VP: But there's this notion that we make decisions like this blinding flash of brilliance or this epiphany. This Hollywood version of I know the direction I need to go and it doesn't happen that way with the human condition. Big decisions take time. It was months after I actually ended up going to the Olympics Seoul. And I was going to assist the athletes commission for the I.O.C. And I had more off time than I expected. I ended up going to the taekwondo event in Seoul. And the ticket lasted 8 hours, so I went when the doors open and realized this was going to go all day.

Picture it. I'm sitting in a dark remote part of this stadium and there's not many people around. And athlete after athlete after athlete stepped out onto the mat. That was a time when taekwondo was a demonstration sport. I also knew in the back of my brain speed skiing was a demonstration sport in the Olympics and Albertville in 3 and a half years later. And I just realized you know what? You have to try, you have to engage. And you get to these moments of truth where you say, I must make a decision. And, of course, there was fear. It was so unrealistic to try and get to the Olympics. I never ski raced before. I knew nothing about ski racing. [laughter]

I was a recreational skier and yet there was 2 things that really can help you when you make a decision like this. One was you just take a step and see what happens. Open that door. See what happens. The second piece of advice is, have fun. I'm not going to do this if this is not fun. I mean that was one decision I made very early on; at 26 years old. I'm not going to do this unless it's fun, and so making it fun and then looking at the next step. It all came together. It was amazing. And, most of all, do what the competitions not willing to do.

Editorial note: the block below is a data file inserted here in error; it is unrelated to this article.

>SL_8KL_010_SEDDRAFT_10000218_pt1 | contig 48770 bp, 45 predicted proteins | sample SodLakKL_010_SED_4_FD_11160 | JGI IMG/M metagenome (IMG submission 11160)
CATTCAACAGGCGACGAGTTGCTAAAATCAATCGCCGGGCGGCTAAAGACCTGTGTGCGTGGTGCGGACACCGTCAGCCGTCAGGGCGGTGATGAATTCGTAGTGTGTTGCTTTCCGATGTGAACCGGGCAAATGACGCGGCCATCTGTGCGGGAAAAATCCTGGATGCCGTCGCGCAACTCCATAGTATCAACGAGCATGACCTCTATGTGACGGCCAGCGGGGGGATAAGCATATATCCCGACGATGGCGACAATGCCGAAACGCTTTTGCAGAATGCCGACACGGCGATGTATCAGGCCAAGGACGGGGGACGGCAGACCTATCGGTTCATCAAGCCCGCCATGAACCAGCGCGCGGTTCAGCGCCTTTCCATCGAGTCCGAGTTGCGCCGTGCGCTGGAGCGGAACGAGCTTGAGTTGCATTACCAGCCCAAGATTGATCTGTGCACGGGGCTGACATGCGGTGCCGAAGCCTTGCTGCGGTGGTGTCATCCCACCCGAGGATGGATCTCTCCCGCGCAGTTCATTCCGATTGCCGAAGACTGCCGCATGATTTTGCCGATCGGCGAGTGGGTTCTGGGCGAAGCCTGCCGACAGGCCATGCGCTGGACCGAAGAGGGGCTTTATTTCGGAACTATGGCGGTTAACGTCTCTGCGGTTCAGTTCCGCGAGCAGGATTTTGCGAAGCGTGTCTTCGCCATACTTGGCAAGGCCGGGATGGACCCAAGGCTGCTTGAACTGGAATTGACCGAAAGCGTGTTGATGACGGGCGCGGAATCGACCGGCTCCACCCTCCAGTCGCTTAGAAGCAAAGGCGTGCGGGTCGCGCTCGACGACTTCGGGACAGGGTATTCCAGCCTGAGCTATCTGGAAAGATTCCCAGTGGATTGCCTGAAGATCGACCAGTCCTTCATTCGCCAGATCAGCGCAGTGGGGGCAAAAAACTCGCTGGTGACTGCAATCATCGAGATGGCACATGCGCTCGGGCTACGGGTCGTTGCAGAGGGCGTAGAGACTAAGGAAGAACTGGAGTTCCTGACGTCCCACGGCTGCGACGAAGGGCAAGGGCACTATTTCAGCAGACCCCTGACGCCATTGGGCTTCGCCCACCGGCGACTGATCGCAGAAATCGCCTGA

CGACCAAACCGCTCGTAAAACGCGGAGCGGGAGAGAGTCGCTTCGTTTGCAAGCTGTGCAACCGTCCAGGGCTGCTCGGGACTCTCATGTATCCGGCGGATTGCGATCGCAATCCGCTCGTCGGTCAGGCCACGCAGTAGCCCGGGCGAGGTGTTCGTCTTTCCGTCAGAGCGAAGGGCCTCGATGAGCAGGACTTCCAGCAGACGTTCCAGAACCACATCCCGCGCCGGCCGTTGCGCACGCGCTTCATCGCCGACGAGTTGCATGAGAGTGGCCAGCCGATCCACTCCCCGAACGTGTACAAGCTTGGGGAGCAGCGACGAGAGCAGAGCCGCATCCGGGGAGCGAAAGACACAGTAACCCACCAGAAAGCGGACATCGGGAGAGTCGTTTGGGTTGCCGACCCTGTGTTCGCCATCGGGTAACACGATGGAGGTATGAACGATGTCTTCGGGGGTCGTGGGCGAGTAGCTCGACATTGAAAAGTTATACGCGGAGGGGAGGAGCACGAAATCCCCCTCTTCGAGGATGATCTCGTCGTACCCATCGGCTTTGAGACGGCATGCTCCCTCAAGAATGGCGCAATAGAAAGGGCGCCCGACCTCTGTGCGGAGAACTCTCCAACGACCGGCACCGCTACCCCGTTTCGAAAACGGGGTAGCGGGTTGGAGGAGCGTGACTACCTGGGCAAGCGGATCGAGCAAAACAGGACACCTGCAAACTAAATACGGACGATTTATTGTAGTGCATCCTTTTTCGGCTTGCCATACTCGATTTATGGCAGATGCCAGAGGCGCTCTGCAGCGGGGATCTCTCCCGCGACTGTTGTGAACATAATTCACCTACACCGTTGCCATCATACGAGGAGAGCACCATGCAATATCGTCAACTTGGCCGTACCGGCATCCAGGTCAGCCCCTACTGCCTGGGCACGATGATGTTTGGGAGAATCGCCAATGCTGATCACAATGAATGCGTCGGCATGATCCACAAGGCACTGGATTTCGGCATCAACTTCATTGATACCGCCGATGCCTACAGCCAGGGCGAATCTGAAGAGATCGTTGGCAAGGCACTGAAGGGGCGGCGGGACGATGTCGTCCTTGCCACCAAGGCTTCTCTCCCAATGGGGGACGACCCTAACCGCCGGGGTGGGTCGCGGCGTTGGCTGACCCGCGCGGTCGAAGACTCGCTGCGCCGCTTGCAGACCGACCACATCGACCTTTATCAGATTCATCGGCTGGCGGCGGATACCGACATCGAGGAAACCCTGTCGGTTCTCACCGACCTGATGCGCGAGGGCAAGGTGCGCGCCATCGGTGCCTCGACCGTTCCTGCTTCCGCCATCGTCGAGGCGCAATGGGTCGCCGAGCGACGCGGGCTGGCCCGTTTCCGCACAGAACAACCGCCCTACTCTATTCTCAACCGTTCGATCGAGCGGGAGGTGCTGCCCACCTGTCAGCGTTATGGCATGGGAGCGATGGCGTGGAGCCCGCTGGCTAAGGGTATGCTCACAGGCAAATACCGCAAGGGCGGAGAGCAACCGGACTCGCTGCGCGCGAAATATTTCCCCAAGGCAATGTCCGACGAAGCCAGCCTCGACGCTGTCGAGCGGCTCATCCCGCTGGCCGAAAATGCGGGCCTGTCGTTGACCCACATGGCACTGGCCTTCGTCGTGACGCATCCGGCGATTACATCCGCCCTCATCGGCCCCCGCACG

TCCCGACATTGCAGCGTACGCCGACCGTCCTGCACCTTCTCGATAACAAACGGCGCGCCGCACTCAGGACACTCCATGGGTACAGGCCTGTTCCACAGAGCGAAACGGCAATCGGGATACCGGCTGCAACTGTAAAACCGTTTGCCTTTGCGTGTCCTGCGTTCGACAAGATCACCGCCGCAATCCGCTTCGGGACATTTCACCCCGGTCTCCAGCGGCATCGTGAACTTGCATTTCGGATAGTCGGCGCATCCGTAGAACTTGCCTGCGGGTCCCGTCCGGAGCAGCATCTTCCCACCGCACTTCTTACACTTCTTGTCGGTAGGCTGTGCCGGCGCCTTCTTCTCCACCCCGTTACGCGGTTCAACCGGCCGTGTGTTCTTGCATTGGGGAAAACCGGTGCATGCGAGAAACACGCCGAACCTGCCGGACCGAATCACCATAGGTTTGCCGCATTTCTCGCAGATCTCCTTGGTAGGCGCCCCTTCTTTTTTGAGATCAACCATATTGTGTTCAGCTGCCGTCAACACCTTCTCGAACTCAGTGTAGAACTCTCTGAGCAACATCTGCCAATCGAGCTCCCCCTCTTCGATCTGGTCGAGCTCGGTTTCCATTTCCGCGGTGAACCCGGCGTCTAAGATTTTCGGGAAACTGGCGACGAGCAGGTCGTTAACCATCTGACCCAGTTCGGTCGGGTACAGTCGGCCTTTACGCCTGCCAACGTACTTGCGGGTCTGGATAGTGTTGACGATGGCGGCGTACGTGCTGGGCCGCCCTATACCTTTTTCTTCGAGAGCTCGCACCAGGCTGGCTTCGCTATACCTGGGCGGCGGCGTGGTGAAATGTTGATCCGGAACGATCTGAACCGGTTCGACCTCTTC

That was great, a great way to be able to start to do things like; mental training, biofeedback and sensory deprivation, float tanks. Over two hours a day of mental training, things other athletes just weren't willing to do.

DH: We talked about leaving the comfort zone of your career, starting out embarking on this journey to the Olympics. The fear of all that entails right? And then obviously doing something that the competition wasn't willing to do like strapping yourself on top of a vehicle! [laughter]


DH: So you know talk about innovative thinking. A lot of times when I speak to kids and I show them how we train in Jamaica. Often say hey, remember that God gives you a brain and you're supposed to use it to think. And if you have a goal, as impossible as it might seem if you really start to dial back and think about all the resources that you have at your disposal, you can find a way to make some incremental progress. And even stepping outside the box a little bit, like as you did to get on top of a car.